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CDC: More US Kids Have Autism — But Experts Don't Exactly Know Why

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CDC: More US Kids Have Autism — But Experts Don't Exactly Know Why
The CDC has estimated a higher rate of autism in U.S. kids than in its previous report.
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new report from the Centers for Disease Control and Prevention found the number of children with autism in the United States has gone up. 

The data, which was collected in 2014, estimates 1 in 59 kids have been diagnosed with autism spectrum disorder. That's higher than CDC findings from 2010, which reported 1 in every 68 children had autism. 

Researchers looked at 8-year-olds in 11 communities across the U.S. to calculate the results. They chose diverse communities that were not necessarily nationally representative in order to gauge autism prevalence in racial/ethnic and socioeconomic groups. That part of the analysis showed a decrease in the prevalence of autism diagnoses between black and white children and Hispanic and white children.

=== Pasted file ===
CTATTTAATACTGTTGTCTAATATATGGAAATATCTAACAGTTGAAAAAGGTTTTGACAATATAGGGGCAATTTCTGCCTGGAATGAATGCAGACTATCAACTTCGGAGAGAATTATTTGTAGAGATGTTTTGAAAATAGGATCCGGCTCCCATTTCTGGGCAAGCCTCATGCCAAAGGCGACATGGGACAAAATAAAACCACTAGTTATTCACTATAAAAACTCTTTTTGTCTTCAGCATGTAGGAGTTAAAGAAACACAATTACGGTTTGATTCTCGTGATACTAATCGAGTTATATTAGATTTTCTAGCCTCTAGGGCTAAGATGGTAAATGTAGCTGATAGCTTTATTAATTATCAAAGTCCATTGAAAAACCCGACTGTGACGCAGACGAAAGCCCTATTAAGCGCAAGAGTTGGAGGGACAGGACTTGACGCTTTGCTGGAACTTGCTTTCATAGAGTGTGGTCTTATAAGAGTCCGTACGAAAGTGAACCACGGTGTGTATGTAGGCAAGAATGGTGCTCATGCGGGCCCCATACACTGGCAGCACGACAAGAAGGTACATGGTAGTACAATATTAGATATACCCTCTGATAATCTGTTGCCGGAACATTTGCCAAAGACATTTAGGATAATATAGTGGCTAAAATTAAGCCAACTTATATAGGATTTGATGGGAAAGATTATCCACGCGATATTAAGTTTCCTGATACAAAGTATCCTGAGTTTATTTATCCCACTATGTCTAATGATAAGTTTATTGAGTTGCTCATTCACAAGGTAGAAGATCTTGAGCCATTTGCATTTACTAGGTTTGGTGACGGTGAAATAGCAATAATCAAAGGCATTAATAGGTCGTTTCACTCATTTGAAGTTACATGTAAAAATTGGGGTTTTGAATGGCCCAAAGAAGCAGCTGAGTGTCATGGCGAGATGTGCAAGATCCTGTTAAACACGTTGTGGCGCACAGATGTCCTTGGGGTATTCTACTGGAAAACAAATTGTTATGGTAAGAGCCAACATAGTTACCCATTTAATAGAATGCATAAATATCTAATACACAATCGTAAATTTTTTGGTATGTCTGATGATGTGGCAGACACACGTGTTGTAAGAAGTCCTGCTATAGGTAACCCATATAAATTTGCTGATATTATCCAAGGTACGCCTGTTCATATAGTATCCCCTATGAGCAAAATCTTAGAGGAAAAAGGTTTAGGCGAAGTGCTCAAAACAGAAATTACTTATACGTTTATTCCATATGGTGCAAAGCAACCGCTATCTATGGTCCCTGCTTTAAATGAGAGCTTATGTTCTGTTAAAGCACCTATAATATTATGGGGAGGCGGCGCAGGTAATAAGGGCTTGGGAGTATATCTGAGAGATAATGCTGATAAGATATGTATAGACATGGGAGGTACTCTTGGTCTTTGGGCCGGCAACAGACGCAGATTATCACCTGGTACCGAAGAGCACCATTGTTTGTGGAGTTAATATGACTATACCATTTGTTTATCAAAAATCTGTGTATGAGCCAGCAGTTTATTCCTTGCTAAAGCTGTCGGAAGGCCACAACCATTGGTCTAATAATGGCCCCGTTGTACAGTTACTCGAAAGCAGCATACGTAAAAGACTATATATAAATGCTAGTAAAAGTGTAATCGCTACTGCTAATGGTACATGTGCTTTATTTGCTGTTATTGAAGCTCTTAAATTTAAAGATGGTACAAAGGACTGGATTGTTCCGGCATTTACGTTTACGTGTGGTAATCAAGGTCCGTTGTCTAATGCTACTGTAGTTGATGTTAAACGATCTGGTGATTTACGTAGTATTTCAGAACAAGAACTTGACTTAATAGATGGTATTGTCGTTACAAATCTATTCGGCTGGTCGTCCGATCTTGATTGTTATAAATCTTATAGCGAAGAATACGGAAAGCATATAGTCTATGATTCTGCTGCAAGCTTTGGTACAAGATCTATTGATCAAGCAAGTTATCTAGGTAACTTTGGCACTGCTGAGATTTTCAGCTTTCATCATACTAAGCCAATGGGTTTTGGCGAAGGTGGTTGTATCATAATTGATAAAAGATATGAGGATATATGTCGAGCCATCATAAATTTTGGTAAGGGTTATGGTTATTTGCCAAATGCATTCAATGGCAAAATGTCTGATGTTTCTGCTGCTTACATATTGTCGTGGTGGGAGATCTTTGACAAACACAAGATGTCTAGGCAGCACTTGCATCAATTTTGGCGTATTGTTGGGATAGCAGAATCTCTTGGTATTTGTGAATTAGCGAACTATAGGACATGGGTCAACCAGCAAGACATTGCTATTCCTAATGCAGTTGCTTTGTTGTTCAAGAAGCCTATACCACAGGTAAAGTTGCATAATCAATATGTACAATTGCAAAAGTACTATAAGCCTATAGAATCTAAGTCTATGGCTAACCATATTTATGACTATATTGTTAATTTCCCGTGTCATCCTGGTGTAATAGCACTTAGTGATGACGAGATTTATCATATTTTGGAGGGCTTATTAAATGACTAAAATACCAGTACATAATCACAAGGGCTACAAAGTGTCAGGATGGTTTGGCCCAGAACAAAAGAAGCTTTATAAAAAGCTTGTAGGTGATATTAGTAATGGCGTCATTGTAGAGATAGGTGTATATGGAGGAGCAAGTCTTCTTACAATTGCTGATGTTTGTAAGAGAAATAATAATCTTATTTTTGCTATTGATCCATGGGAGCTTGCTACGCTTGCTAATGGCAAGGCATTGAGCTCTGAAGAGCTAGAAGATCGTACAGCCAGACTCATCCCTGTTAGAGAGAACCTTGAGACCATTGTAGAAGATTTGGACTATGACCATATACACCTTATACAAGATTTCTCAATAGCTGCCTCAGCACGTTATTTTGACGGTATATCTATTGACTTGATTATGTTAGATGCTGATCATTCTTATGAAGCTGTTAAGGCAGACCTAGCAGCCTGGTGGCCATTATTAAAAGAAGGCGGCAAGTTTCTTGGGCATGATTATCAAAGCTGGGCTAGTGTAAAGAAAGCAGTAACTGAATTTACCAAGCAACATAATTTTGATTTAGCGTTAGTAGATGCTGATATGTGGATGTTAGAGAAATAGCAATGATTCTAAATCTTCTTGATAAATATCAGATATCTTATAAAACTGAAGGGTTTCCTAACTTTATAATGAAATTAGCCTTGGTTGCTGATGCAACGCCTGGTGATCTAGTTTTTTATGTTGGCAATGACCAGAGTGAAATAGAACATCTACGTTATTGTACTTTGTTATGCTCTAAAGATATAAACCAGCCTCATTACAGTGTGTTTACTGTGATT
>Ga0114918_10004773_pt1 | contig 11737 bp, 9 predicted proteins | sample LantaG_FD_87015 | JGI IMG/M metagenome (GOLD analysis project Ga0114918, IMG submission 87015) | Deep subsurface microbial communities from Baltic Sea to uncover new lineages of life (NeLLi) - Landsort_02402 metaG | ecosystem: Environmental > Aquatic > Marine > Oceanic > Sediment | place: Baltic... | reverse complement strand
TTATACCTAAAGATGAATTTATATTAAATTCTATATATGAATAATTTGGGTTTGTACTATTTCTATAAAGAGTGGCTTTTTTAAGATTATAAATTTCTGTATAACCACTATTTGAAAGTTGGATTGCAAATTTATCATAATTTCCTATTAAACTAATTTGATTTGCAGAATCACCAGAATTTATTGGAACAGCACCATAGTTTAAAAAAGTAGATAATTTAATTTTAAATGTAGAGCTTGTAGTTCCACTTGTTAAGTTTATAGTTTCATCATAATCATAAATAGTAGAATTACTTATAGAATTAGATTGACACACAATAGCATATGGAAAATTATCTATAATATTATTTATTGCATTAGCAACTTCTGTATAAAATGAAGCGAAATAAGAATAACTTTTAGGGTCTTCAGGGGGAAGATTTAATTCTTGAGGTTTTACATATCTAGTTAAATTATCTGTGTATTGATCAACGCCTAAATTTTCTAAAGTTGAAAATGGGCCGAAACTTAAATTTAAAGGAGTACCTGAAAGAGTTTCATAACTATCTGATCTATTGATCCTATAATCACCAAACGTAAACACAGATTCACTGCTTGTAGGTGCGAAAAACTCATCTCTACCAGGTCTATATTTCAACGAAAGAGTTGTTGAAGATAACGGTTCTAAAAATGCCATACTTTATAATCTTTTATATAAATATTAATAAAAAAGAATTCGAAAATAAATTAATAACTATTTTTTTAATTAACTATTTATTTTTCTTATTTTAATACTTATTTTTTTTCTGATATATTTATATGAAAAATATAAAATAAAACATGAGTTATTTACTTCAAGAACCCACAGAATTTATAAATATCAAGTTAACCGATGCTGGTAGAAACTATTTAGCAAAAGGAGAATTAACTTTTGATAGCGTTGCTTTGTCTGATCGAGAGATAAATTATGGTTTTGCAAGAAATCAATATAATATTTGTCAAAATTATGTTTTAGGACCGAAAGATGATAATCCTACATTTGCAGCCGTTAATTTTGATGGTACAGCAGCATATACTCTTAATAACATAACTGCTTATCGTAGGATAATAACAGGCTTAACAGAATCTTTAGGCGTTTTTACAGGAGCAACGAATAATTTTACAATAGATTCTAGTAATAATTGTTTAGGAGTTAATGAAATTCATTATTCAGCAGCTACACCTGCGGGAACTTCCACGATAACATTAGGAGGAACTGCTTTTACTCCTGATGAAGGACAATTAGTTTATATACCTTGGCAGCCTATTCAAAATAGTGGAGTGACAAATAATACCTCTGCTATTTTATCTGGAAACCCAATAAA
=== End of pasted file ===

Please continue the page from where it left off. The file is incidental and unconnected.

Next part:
But the study's authors say the data isn't clear about the reason for the overall increase. One theory is that access to services, screening and diagnosis has improved, which is considered a positive improvement. Experts recommend more research to fully understand why youth autism rates have risen.

Additional reporting from Newsy affiliate CNN.